Pauline and Sinian, troopers as they are, laugh out loud and reassure me that the participants’ screens don’t even show up in the recording.

Making requests always involves sharing vulnerably and honestly what you’re feeling and needing. It always involves undressing emotionally, not knowing how the other will respond to your nakedness. You might get a better outfit, or you are laughed at.

But making requests is not a random thing, where you are dependent on the mood and goodwill of others. Successful requests follow a reliable pattern. There are simple steps to significantly increase the chance that you will get what you want. And the good thing is that you can do it in a way that feels like a gift to others!

In my online presentation “Effective Communication for Leaders in Nonprofits and Education”, you will:

  • Hear the five biggest mistakes when asking for what you want
  • Understand what Santa Claus has to do with requests
  • Connect the dots between a bougainvillea and request
  • Learn from the vegan who gets the best dish in the steakhouse
  • Get 10 words to improve your requests

See you Tuesday, April 28, 8:00-9:00 am CST on Zoom. (Make sure your camera is off if you’re peeing.)

Sign-up here.

Peeing on Zoom

I am on a video call with my business marketing training group. The trainer presents his material. Above the main screen are the initials of the participants.

I feel disappointed that I am the only one with a camera on. Seeing the faces of the others would bring me more connection.

I am enthralled by the materials that are shared and the questions answered. I am delighted and engaged, I gobble all the info down like a hungry duckling. I watch the slides keenly and carry my laptop around while I am doing chores.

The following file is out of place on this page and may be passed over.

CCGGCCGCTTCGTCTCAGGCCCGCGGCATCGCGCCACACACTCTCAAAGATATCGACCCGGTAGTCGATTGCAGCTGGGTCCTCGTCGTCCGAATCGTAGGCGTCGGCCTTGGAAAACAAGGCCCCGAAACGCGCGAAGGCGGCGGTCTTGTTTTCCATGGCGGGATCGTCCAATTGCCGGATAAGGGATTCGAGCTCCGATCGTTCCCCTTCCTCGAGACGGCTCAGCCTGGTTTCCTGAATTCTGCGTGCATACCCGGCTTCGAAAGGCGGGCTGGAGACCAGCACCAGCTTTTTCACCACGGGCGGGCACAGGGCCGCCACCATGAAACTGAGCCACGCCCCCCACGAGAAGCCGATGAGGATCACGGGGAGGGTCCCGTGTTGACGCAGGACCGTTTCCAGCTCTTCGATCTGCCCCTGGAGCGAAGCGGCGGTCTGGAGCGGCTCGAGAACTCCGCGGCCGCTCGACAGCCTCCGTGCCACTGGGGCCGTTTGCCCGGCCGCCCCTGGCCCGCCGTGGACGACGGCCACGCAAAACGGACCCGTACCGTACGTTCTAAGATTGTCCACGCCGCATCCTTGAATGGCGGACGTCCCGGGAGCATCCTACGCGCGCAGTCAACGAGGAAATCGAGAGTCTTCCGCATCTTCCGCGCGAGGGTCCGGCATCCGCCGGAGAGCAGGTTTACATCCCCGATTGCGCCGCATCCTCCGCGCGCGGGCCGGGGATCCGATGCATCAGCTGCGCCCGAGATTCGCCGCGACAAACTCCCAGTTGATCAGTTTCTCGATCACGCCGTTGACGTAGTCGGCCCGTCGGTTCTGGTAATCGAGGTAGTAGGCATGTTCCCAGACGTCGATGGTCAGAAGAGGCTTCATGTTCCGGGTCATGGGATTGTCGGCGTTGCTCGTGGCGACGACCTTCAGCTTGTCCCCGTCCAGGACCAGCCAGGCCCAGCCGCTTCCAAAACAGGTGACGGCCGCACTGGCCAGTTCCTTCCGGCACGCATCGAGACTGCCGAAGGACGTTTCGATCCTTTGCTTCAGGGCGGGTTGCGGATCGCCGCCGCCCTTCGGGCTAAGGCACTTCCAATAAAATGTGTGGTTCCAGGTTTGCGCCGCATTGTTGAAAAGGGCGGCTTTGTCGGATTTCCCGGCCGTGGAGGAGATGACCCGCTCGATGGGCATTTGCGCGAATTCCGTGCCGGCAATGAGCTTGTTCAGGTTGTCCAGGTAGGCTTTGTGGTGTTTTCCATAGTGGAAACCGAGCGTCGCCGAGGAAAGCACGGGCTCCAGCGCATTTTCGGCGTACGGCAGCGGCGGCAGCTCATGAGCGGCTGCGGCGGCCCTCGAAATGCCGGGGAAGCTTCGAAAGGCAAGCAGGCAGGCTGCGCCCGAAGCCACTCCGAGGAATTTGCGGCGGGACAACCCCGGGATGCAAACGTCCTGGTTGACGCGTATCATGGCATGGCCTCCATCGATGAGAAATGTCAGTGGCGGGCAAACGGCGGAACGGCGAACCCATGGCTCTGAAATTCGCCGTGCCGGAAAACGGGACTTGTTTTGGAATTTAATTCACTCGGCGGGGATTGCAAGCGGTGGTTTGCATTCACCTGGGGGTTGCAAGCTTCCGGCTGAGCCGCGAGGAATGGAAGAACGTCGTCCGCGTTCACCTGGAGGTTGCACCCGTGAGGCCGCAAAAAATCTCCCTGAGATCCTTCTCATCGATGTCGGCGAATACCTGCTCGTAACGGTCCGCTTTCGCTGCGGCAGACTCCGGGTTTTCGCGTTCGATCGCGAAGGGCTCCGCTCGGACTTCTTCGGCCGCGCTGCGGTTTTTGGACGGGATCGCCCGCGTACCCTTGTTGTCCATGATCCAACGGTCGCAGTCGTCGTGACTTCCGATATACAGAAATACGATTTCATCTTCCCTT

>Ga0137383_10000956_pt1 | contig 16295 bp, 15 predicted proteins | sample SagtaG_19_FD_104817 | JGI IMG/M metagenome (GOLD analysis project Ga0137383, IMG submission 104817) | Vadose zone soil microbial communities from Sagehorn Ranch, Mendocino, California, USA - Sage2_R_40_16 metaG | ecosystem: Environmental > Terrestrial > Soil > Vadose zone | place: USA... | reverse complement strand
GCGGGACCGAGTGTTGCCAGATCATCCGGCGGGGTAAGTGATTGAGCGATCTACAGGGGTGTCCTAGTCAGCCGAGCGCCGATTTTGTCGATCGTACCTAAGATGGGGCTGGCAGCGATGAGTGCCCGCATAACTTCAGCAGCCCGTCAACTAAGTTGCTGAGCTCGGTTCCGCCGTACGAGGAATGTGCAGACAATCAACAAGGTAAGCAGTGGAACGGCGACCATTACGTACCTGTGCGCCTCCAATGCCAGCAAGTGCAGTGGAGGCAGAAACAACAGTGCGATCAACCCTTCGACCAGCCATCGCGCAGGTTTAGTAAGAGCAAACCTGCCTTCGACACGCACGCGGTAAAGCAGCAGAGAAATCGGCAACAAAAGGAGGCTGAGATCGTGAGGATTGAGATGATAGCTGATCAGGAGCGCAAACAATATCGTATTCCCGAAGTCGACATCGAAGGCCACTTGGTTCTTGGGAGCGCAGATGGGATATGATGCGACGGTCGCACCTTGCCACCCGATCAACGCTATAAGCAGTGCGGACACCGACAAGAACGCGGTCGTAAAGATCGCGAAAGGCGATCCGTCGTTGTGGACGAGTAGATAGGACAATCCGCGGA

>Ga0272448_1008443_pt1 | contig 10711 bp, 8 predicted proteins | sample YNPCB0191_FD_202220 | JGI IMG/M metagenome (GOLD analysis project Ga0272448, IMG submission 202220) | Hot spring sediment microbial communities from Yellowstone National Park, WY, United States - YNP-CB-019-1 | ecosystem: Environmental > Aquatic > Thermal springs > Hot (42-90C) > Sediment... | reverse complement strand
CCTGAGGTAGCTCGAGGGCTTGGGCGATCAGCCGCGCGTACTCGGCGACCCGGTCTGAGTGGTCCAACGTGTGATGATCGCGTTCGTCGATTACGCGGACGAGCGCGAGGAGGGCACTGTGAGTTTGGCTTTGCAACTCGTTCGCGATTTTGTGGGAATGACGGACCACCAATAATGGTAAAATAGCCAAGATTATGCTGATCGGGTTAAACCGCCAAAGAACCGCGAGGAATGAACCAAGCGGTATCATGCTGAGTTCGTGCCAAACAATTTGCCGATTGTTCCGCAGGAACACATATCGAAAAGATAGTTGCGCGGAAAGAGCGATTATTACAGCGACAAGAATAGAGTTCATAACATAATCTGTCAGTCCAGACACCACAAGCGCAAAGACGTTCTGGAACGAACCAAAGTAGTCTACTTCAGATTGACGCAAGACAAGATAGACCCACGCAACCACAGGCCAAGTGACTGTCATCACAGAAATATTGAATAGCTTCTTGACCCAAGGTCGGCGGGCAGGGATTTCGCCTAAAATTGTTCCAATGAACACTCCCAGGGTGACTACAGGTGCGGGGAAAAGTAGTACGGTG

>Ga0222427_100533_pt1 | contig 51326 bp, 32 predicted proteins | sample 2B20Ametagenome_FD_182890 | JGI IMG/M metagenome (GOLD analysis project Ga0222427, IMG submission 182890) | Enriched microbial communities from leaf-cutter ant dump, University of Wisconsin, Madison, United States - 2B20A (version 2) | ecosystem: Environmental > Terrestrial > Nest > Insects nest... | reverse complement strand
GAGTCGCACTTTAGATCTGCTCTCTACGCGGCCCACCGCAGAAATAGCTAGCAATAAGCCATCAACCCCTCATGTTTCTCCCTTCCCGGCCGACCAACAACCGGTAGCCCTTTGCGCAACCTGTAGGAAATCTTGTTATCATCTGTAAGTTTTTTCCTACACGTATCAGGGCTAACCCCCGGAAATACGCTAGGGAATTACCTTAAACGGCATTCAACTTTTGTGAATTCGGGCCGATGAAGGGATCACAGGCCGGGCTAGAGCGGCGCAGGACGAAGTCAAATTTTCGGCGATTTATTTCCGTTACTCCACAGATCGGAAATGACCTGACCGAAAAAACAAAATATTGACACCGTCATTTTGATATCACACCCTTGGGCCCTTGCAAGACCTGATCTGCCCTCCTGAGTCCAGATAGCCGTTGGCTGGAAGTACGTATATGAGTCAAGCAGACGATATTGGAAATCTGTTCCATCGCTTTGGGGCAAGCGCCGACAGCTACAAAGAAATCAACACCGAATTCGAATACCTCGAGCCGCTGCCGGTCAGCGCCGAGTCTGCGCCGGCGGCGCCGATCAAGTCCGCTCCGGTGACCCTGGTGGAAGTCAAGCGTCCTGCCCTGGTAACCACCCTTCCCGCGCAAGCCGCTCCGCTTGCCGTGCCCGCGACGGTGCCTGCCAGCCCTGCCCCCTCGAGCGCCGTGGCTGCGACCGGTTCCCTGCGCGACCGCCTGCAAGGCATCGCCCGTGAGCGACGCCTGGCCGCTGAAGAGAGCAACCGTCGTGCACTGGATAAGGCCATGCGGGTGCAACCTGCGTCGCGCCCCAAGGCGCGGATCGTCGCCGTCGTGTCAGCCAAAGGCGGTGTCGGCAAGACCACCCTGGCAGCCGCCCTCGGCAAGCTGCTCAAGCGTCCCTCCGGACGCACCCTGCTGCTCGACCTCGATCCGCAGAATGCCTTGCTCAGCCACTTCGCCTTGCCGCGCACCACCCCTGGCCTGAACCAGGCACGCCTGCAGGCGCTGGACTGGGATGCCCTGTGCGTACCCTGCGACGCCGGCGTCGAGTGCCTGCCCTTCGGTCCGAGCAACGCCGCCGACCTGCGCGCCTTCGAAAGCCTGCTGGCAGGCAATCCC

Halfway into the session, the presenter reads a chat from one of the participants. “Tell everyone to turn off their camera, I can see someone on the toilet.”

I think “Poor guy, forgetting to turn off their camera while they do their private business. So embarrassing.” I feel lucky that I have participated in enough webinars to know to turn the camera away or off.

…..

Then I look at the screen with the initials of the participants. And Elly’s happy face…

With a shock, I realize that I have forgotten to turn off the camera, and it is me in the bathroom. I am blushing with shame as I imagine who else sees me pee.

I can’t help and think that nonprofit leaders might end up in similar situations. Hopefully not peeing on Zoom, but experience the gap between what they think they are doing and how others perceive them.

I have heard examples of this. Like a leader who intended to be fair and neutral, and yet gets accused of racial bias.

I have heard about simple intentions to contribute, being received as bossy and interfering.

Leaders who try to balance all needs, and yet choose relationships over honesty and authenticity, unintentionally eroding the trust that issues can be discussed openly.

Or they work hard to help and still hear staff complain about feeling overwhelmed and not getting the support they need.

Lastly I’ve heard a leader report that even though they thought they set clear boundaries about availability, they work 12 hours Monday through Friday and get calls at the weekends.

Instances, where the message sent, is not the message received. Moments where they have to spend extra effort to clean up the confusion and misunderstanding they did not intend to create.

Fortunately, you can learn to be a more effective communicator and increase the chances that how you want to be seen, is how you are perceived.

For all those, who want to learn what to do and not do, I offer a discovery webinar “Effective Communication for Nonprofit Leaders”.

You will:

  • Hear the five biggest mistakes in communication
  • What to do better while listening to your team members
  • The 10 words that will improve your requests
  • Connect to other nonprofit leaders
  • Get a once-in-a-lifetime offer

See you Tuesday, April 28, 8:00-9:00 am CST on Zoom (and make sure you’re not in the bathroom with your video on….).

Sign-up here.